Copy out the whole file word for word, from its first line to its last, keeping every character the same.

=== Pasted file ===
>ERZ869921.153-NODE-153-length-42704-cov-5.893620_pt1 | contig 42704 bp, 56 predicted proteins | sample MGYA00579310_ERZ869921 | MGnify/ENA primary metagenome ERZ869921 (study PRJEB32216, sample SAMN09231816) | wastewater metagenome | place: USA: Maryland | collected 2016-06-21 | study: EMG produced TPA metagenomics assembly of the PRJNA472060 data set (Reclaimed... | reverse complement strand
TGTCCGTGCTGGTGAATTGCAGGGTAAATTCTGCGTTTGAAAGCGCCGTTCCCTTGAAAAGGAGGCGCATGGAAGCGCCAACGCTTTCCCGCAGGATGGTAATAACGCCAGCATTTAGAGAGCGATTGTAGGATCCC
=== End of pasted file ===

>ERZ869921.153-NODE-153-length-42704-cov-5.893620_pt1 | contig 42704 bp, 56 predicted proteins | sample MGYA00579310_ERZ869921 | MGnify/ENA primary metagenome ERZ869921 (study PRJEB32216, sample SAMN09231816) | wastewater metagenome | place: USA: Maryland | collected 2016-06-21 | study: EMG produced TPA metagenomics assembly of the PRJNA472060 data set (Reclaimed... | reverse complement strand
TGTCCGTGCTGGTGAATTGCAGGGTAAATTCTGCGTTTGAAAGCGCCGTTCCCTTGAAAAGGAGGCGCATGGAAGCGCCAACGCTTTCCCGCAGGATGGTAATAACGCCAGCATTTAGAGAGCGATTGTAGGATCCC